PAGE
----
• Monday, May 27, 2024


‘Jab hesitancy can be fatal for groups at risk of Covid’

Tony Matharu.

By: Radhakrishna N S


By Tony Matharu

THERE are many les­sons to be learned from the Covid-19 virus and the government’s re­sponses to it.

But now may or may not be the time to in­vestigate what hap­pened, because corona­virus is not the first pandemic and I sus­pect, it will not be the last, despite the havoc it has wreaked across the globe with massive loss of life, irreparable dam­age to livelihoods, eco­nomic and financial devastation and long-term consequences on the health and welfare of populations, espe­cially the young.

We have all suffered. But now is not the time to ignore the best chance we have to re­lease ourselves from the grip of the virus. We must take advantage of the government’s vac­cine programme – something which we should embrace. We should acknowledge that in this respect, the UK has done things well.

We know that Covid and its variants affect or potentially affect every­one. To that extent, it is indiscriminate – reach­ing every corner of the globe. Yet it is discrimi­natory. It affects the el­derly, the obese, those suffering with diabetes, males and black and Asian populations more than others. Those most at risk must take every opportunity to protect themselves, their fami­lies and others and take the vaccine.

Recent revelations from the city’s public health chief show Lon­don’s Asian communi­ties have been hardest hit by the Covid-19 sec­ond wave, spiralling rapidly out of control in north-east London be­fore spreading else­where. It emphasises the importance of tak­ing up the vaccine when it is available.

Regrettably, there are reports that the com­munities most at risk are also those that are most hesitant. This is concerning and every effort must be made to reassure high-risk minority ethnic groups of the efficacy and safety of the vaccine and to encourage them to come forward to be vac­cinated when invited.

The vaccines are ex­tremely safe and effec­tive, and vital for saving lives and providing a route out of the cycle of lockdowns. To be clear – there is no meat prod­uct, no pork, no alcohol in the vaccines. Faith leaders have endorsed them. Misinformation must be ignored, par­ticularly when data from the first wave shows that ethnic mi­norities were twice as likely to die from Covid.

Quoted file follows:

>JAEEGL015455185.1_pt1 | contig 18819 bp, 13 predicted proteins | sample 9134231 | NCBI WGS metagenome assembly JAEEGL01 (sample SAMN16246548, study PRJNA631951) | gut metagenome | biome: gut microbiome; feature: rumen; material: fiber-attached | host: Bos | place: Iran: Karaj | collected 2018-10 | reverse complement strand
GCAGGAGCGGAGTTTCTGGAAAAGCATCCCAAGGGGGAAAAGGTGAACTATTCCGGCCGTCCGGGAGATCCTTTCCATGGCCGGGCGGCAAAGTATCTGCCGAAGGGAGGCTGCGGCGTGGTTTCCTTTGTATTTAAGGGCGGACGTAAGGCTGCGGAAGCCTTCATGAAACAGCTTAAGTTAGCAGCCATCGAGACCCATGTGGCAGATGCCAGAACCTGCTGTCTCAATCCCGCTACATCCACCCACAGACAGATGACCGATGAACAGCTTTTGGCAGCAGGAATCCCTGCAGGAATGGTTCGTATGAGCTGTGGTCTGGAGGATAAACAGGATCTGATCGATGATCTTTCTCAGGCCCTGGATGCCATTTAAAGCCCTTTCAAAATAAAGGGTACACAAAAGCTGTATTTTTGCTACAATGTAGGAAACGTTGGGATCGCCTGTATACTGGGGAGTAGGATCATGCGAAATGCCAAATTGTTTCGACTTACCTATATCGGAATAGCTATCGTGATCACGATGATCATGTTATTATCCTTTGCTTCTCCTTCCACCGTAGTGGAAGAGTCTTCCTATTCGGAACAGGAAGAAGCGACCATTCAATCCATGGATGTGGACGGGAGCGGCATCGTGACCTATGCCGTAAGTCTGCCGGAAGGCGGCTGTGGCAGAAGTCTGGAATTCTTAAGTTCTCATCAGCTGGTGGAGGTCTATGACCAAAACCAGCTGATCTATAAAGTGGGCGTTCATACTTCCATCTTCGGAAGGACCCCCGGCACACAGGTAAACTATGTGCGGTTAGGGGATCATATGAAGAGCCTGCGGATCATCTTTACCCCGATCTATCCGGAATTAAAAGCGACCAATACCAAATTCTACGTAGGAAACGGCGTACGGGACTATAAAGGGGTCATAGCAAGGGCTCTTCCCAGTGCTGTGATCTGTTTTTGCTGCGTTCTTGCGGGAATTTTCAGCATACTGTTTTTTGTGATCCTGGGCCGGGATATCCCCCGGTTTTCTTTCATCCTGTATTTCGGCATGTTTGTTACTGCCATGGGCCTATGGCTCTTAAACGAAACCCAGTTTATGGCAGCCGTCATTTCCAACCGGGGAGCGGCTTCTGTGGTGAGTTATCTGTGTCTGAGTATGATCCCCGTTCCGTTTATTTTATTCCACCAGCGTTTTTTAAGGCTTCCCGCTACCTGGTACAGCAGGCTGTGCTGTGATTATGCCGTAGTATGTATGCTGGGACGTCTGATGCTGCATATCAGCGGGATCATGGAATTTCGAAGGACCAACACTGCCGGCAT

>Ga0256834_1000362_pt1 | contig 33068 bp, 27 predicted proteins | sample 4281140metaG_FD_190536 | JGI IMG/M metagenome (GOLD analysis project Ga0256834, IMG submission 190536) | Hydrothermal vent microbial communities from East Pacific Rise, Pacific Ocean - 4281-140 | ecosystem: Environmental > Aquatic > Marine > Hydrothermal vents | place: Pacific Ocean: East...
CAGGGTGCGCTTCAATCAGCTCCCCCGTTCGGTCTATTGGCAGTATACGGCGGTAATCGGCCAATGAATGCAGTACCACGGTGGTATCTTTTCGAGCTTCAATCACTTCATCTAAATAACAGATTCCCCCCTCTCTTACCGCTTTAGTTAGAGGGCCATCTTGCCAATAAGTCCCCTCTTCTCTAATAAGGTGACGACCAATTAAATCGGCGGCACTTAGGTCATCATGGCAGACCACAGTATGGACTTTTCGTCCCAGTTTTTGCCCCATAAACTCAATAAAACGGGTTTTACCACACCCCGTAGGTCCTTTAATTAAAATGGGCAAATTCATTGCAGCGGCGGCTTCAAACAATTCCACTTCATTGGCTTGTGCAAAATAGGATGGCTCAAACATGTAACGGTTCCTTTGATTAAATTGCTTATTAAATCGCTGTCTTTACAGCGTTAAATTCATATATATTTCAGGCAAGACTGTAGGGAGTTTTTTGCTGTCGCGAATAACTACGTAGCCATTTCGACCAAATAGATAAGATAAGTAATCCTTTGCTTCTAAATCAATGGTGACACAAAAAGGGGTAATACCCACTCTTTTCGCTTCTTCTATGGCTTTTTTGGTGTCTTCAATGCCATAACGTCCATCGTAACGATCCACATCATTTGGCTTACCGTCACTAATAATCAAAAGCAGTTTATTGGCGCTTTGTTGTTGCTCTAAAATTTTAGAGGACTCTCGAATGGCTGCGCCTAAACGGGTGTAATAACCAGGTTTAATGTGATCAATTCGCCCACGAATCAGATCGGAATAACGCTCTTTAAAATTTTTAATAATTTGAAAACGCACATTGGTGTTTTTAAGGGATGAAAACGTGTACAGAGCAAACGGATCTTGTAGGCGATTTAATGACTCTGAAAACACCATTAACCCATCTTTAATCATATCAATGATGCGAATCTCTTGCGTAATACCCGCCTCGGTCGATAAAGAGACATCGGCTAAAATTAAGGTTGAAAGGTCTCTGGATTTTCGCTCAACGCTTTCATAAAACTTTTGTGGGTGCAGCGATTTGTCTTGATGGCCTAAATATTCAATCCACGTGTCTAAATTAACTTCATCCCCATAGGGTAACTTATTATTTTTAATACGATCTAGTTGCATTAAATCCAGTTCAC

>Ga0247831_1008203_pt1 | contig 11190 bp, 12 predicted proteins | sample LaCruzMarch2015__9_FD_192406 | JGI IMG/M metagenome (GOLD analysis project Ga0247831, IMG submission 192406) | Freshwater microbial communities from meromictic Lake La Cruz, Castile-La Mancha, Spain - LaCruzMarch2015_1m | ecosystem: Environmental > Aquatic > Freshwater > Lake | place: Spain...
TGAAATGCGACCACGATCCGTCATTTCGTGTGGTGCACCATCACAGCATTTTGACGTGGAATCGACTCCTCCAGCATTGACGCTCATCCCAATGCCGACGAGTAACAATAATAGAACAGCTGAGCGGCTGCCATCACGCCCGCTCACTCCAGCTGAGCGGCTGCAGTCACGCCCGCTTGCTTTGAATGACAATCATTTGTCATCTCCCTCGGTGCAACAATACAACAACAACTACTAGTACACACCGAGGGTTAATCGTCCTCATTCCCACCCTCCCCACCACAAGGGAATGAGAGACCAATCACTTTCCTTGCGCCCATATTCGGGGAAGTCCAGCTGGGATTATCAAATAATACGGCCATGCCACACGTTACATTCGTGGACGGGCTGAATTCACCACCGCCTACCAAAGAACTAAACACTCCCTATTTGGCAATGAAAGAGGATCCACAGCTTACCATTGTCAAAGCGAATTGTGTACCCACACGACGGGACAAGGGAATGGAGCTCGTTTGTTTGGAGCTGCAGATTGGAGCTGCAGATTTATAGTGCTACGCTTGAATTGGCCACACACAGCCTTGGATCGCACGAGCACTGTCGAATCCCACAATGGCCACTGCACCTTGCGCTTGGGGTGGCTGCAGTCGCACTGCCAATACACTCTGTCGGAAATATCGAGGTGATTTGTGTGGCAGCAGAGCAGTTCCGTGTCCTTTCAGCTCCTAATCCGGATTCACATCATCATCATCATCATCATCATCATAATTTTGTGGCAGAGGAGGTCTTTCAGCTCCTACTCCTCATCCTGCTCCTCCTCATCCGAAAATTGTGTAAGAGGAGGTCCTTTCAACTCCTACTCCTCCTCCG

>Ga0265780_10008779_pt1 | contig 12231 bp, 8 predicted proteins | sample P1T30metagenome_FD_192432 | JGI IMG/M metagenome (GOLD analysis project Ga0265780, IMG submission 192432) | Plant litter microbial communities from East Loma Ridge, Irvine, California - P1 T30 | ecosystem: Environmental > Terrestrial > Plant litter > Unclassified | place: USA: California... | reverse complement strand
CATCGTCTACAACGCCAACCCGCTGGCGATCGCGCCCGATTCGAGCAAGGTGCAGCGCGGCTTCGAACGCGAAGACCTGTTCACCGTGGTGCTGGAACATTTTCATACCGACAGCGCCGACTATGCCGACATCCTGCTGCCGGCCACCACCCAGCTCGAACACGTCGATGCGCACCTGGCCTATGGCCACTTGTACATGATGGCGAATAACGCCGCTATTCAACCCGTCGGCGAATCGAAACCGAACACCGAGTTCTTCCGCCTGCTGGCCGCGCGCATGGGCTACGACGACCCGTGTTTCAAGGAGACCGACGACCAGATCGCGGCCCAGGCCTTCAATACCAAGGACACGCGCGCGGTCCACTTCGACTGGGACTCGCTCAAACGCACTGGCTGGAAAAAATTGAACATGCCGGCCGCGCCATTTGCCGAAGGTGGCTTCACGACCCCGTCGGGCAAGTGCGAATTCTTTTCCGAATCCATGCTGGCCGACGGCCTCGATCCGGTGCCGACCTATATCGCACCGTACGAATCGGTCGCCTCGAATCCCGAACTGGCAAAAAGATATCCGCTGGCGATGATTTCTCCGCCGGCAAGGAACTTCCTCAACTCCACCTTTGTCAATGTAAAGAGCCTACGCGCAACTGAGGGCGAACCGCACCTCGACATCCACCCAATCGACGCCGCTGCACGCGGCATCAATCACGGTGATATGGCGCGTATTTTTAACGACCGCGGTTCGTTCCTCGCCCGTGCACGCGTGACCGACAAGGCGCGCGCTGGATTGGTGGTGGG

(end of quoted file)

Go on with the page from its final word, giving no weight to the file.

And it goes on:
Scepticism, hesitancy and ignorance are fatal, especially when those who most need the vac­cine are disproportion­ately impacted and most vulnerable to the virus. Indeed, there is a good argument to sug­gest that key workers – disproportionately from black and ethnic minorities – and those from other high risk groups should be prioritised for their own safety and that of others.

It does not take too much imagination to consider where we would be in if there were no viable vaccines to help us with the battle. Hope now exists where otherwise there would only be despair and fear.

The speed and effi­ciency of the produc­tion, purchase and roll out of vaccines is the envy of others. Yet there should be no vaccine nationalism or brag­ging. The sound deliv­ery and efficiency of vaccines distribution to date should be com­mended and the advan­tages exploited – even if mistakes were made that led us to where we are now.

Equally, the UK’s in­novative rapid genome sequencing, which al­lows us and the world to better understand and adapt to mutations and new strains, should be applauded. Sharing our knowledge helps protect ourselves and enables a more secure world. This must also be encouraged.

We can at last breathe more freely, albeit behind our face masks. We must dismiss vac­cine pessimism and take up the opportunity when invited, to lead us all into a better, more optimistic and a health­ier future.

Tony Matharu is the chairman of the Asian Business Association and founder-director of the Central London Alliance.

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